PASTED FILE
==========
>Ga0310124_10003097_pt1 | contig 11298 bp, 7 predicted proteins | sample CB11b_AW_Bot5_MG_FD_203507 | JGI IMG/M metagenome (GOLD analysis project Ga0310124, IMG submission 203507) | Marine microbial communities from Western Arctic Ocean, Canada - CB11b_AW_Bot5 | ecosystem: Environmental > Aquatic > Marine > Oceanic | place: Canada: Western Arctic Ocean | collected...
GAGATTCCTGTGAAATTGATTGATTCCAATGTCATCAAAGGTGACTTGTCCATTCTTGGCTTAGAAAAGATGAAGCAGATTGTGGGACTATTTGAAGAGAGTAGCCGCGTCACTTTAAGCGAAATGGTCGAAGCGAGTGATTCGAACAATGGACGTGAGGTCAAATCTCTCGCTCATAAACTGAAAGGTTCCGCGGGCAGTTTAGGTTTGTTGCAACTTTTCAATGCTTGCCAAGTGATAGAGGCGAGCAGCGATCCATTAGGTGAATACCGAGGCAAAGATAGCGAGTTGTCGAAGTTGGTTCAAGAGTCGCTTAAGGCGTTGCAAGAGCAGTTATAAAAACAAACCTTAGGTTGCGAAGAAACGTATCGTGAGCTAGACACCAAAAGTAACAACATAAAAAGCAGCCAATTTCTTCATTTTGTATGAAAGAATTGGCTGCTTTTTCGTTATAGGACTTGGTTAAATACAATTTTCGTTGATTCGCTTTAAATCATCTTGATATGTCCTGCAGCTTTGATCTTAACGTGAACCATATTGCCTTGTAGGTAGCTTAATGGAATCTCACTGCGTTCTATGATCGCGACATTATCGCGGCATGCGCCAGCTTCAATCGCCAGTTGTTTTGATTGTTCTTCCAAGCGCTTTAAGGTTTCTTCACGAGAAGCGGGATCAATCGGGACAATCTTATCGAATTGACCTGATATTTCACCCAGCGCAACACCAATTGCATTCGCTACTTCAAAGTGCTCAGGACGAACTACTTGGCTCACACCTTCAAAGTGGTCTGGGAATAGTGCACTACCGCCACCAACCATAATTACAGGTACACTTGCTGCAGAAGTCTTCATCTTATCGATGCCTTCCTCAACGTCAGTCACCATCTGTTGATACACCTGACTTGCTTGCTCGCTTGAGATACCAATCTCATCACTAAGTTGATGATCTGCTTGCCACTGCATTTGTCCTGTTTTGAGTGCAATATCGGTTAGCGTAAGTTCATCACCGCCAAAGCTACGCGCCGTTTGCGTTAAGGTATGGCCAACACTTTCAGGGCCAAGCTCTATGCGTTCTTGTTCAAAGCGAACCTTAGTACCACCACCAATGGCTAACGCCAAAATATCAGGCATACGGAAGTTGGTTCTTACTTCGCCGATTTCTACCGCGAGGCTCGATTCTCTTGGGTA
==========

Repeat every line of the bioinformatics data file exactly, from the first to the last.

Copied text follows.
>Ga0310124_10003097_pt1 | contig 11298 bp, 7 predicted proteins | sample CB11b_AW_Bot5_MG_FD_203507 | JGI IMG/M metagenome (GOLD analysis project Ga0310124, IMG submission 203507) | Marine microbial communities from Western Arctic Ocean, Canada - CB11b_AW_Bot5 | ecosystem: Environmental > Aquatic > Marine > Oceanic | place: Canada: Western Arctic Ocean | collected...
GAGATTCCTGTGAAATTGATTGATTCCAATGTCATCAAAGGTGACTTGTCCATTCTTGGCTTAGAAAAGATGAAGCAGATTGTGGGACTATTTGAAGAGAGTAGCCGCGTCACTTTAAGCGAAATGGTCGAAGCGAGTGATTCGAACAATGGACGTGAGGTCAAATCTCTCGCTCATAAACTGAAAGGTTCCGCGGGCAGTTTAGGTTTGTTGCAACTTTTCAATGCTTGCCAAGTGATAGAGGCGAGCAGCGATCCATTAGGTGAATACCGAGGCAAAGATAGCGAGTTGTCGAAGTTGGTTCAAGAGTCGCTTAAGGCGTTGCAAGAGCAGTTATAAAAACAAACCTTAGGTTGCGAAGAAACGTATCGTGAGCTAGACACCAAAAGTAACAACATAAAAAGCAGCCAATTTCTTCATTTTGTATGAAAGAATTGGCTGCTTTTTCGTTATAGGACTTGGTTAAATACAATTTTCGTTGATTCGCTTTAAATCATCTTGATATGTCCTGCAGCTTTGATCTTAACGTGAACCATATTGCCTTGTAGGTAGCTTAATGGAATCTCACTGCGTTCTATGATCGCGACATTATCGCGGCATGCGCCAGCTTCAATCGCCAGTTGTTTTGATTGTTCTTCCAAGCGCTTTAAGGTTTCTTCACGAGAAGCGGGATCAATCGGGACAATCTTATCGAATTGACCTGATATTTCACCCAGCGCAACACCAATTGCATTCGCTACTTCAAAGTGCTCAGGACGAACTACTTGGCTCACACCTTCAAAGTGGTCTGGGAATAGTGCACTACCGCCACCAACCATAATTACAGGTACACTTGCTGCAGAAGTCTTCATCTTATCGATGCCTTCCTCAACGTCAGTCACCATCTGTTGATACACCTGACTTGCTTGCTCGCTTGAGATACCAATCTCATCACTAAGTTGATGATCTGCTTGCCACTGCATTTGTCCTGTTTTGAGTGCAATATCGGTTAGCGTAAGTTCATCACCGCCAAAGCTACGCGCCGTTTGCGTTAAGGTATGGCCAACACTTTCAGGGCCAAGCTCTATGCGTTCTTGTTCAAAGCGAACCTTAGTACCACCACCAATGGCTAACGCCAAAATATCAGGCATACGGAAGTTGGTTCTTACTTCGCCGATTTCTACCGCGAGGCTCGATTCTCTTGGGTA